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The Spring 's still with thee; but perhaps the field,
Not warmed with thy approach, wants force to yield
Her tribute to the plough. O rather let
Th'ungrateful Earth forever be in debt
To th’ hope of sweating Industry, than we
Should starve with cold, who have no heat but thee.
Nor fear the public good; thy eyes can give
A life to all, who can deserve to live.
TO THE SPHING.
ON THE UNCERTAINTY OF CASTARA's ABODE.
Fair mistress of the Earth, with garlands crowned,
Rise, by a lover's charm, from the parched ground,
And show thy flowery wealth, that she, where'er
Her stars shall guide her, meet thy beauties there.
Should she to the cold northern climates go,
Force thy affrighted lilies there to grow,
The roses in those gelid fields to appear;
She absent, I have all their winter here.
Or if to th’ torrid zone her way she bend,
Her the cool breathing of Favonius lend.
Thither command the birds to bring their choirs;
That zone is temperate, I have all his fires.
Attend her, courteous Spring, though we should here
Lose by it all the treasures of the year.
UPON THE DISGUISING HIS AFFECTION.
Pronounce me guilty of a blacker crime,
Than e'er, in the large volume writ by Time,
The sad historian reads, if not my art
Dissembles love, to veil an amorous heart.
For when the zealous anger of my friend
Checks my unusual sadness, I pretend
To study virtue, which indeed I do;
He must court virtue, who aspires to you.
Or that some friend is dead, and then a tear,
A sigh, or groan steals from me ; for I fear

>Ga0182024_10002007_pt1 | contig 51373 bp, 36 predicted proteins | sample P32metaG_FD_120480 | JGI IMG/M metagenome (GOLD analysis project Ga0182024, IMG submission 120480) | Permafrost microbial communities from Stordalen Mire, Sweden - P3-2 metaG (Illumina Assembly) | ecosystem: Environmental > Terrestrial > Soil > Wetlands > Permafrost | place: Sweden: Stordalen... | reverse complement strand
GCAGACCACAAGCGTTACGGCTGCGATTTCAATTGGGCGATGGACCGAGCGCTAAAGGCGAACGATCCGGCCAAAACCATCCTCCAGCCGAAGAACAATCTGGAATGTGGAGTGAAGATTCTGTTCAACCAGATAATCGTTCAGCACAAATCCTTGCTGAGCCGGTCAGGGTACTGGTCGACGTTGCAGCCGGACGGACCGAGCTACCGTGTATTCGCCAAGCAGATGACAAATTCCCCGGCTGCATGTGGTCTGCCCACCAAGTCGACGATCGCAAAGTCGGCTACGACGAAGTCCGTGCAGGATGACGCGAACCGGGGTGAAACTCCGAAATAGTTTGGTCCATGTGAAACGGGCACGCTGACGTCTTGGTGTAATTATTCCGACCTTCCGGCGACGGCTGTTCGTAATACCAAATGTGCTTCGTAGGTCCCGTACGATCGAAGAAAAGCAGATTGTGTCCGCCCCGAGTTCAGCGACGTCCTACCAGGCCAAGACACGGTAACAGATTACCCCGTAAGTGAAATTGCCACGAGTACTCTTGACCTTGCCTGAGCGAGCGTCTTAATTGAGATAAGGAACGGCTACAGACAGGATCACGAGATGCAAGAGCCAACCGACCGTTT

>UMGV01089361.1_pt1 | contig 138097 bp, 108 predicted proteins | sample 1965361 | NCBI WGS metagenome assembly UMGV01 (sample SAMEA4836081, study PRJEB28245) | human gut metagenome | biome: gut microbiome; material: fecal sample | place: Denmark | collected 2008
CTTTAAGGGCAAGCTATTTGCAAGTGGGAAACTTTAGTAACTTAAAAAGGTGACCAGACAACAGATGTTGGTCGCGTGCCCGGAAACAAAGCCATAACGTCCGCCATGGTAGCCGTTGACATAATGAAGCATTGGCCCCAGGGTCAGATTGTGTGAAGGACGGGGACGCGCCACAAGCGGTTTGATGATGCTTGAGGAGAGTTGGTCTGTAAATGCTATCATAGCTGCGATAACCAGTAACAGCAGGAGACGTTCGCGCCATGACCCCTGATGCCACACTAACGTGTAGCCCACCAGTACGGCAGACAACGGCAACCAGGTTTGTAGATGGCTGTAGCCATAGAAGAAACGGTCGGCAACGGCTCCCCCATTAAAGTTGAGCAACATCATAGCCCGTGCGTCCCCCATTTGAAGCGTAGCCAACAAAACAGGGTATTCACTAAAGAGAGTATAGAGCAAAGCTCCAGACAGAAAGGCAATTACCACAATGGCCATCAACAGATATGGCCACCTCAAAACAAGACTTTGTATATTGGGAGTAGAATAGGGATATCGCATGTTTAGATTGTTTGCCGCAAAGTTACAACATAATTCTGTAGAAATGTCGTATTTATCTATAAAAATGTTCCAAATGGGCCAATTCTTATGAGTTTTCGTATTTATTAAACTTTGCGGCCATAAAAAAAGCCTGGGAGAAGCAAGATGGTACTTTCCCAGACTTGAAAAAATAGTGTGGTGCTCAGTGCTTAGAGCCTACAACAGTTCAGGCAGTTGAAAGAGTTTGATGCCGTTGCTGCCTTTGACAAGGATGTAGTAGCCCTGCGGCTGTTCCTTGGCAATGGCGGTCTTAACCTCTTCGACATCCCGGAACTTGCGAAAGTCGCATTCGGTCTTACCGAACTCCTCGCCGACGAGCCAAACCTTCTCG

Lest death with love hath struck my heart, and all
These sorrows usher but its funeral:
Which should revive, should there you a mourner be,
And force a nuptial in an obsequy.
THE HOUSE IN WEHICH CASTARA. LIVED,
Blest temple, hail! where the chaste altar stands,
Which Nature built, but the exacter hands
Of Virtue polished. Though sad fate deny
My profane feet access, my vows shall fly.
May those musicians, which divide the air
With their harmonious breath, their flight prepare
For this glad place, and all their accents frame,
To teach the echoes my Castara's name.
The beauteous troops of Graces, led by Love
In chaste attempts, possess the neighboring grove,
Where may the Spring dwell still. May every tree
Turn to a laurel, and prophetic be,
Which shall in its first Oracle divine
That courteous Fate decrees Castara mine.
T)EPARTING UPON THE APPROACH OF NIGHT.
What should we fear, Castara & The cool air,
That’s fallen in love, and wantons in thy hair,
Will not betray our whispers. Should I steal
A nectared kiss, the wind dares not reveal
The pleasure I possess. The wind conspires
To our blest interview, and in our fires
Bathes like a salamander, and doth sip,
Like Bacchus from the grape, life from thy lip.
Nor think of night’s approach. The world’s great eye,
Though breaking Nature’s law, will us supply
With his still-flaming lamp, and to obey
Our chaste desires, fix here perpetual day.
But should he set, what rebel night dares rise,
To be subdued i' th' victory of the eyes?